If you only ever heard the voices of insurance companies you could easily believe that lawyers who act for accidents and occupational disease are entirely responsible for the escalating costs of litigation. This is turn means that they are responsible for high insurance premiums. This in turn means that the government feels the need to ‘crack down’ on the so called compensation culture. It also leads to a distorted view of the real world. One leading business figure in Liverpool recently commented that ‘the no win no fee culture is a stain on modern society’!
Over the last 3 – 4 years it has become increasingly difficult to secure justice for victims.
So how about a story that redresses the balance. This is a case dealt with by EAD Solicitors. The names have been changed but every other detail is real.
Mr Smith complained of noise induced hearing loss caused by his work. Initial investigations confirmed that he did have some NIHL. He had worked in noise with 2 employers. A claim was intimated against both. It was not a huge value claim. At an early stage a Part 36 offer of £5,500 was made to both Defendants, D1’s share of which is £1,481.70 and D2’s share is £3,653.10, plus there was a small element that was not recoverable because of Holtby. D2 settled within a few weeks.
D1 argued causation and refused to settle. Court proceedings were issued. A second Part 36 Offer of £1250 was made. This was rejected. The court approved the instruction of a single joint engineer and allowed D1 to instruct their own medical expert. The engineer confirmed unprotected exposure to noise exceeded 90dB. D1 instructed a well-known ENT expert who argued that any hearing loss suffered by Mr Smith was de minimis and not therefore compensatable. He maintained that view following a joint meeting of medical experts. The matter progressed to a 2 day trial earlier this year. D1’s expert gave evidence. He made some concessions during cross examination. He then stated that he had changed his view substantially in recent months. He referred in particular to a paper that he had recently read. This took the Mr Smith’s lawyers and experts by surprise. The judge adjourned the trial for further reports from both experts.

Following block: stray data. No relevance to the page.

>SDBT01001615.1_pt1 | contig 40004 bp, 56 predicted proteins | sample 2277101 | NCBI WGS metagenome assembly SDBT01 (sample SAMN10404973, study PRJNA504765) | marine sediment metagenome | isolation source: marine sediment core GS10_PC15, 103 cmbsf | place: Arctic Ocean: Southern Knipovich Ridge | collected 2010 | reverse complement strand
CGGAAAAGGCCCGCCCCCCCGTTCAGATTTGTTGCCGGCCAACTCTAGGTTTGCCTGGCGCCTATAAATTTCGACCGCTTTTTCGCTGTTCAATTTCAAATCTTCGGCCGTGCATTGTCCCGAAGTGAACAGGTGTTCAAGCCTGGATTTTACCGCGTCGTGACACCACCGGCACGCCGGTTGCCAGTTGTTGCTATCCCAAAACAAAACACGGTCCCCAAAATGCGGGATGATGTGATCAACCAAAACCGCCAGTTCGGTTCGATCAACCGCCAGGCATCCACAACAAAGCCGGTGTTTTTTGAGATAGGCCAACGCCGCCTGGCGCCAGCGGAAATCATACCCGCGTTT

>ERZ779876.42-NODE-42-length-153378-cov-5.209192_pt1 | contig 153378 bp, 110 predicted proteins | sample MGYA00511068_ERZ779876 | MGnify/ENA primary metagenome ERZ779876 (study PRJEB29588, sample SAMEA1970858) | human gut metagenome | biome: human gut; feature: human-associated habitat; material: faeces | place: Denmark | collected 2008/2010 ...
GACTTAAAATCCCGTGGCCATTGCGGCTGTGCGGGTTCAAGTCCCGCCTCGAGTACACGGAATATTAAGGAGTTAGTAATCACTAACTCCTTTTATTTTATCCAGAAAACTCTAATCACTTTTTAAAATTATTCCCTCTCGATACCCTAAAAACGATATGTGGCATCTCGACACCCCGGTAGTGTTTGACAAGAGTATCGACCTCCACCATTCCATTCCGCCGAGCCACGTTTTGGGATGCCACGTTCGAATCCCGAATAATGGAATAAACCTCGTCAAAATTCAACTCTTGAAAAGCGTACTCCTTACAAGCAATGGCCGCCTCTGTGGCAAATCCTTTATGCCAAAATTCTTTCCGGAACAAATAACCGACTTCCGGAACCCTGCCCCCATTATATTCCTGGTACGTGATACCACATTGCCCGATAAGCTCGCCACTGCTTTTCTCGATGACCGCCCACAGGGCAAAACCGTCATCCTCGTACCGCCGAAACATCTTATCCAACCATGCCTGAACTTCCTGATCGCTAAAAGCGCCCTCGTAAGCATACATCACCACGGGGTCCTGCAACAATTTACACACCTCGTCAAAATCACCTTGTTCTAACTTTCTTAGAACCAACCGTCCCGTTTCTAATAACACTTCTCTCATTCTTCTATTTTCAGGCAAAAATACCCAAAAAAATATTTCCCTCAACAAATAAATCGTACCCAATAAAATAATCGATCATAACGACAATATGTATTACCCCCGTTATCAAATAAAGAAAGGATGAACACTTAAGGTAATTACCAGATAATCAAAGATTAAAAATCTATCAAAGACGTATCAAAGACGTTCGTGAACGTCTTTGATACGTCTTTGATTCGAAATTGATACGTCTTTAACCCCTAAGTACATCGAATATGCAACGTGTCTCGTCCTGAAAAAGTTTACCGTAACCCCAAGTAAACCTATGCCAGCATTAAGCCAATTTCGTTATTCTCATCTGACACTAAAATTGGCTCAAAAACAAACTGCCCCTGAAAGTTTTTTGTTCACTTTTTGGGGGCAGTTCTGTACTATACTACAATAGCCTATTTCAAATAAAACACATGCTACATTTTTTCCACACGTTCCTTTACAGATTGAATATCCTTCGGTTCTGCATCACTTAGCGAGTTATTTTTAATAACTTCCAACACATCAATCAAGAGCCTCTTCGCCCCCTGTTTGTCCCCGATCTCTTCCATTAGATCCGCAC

Reports were duly exchanged and the trial relisted in July 2017. Shortly before the new date, D1 offered £1k plus costs. This was accepted. This was almost 3 years after the first offer and almost 2 years after the second offer. D1 achieved a saving of just £481.70 from the first offer and just £250 from the second.
Mr Smith’s costs have been drawn at over £66k plus costs of assessment. D1’s costs are in the region of £25-£30k based on cost estimate provided at listing stage. So the insurers of D1 are shelling out the best part of £100k to save between £250 and £481.70.
I don’t think further comment is needed.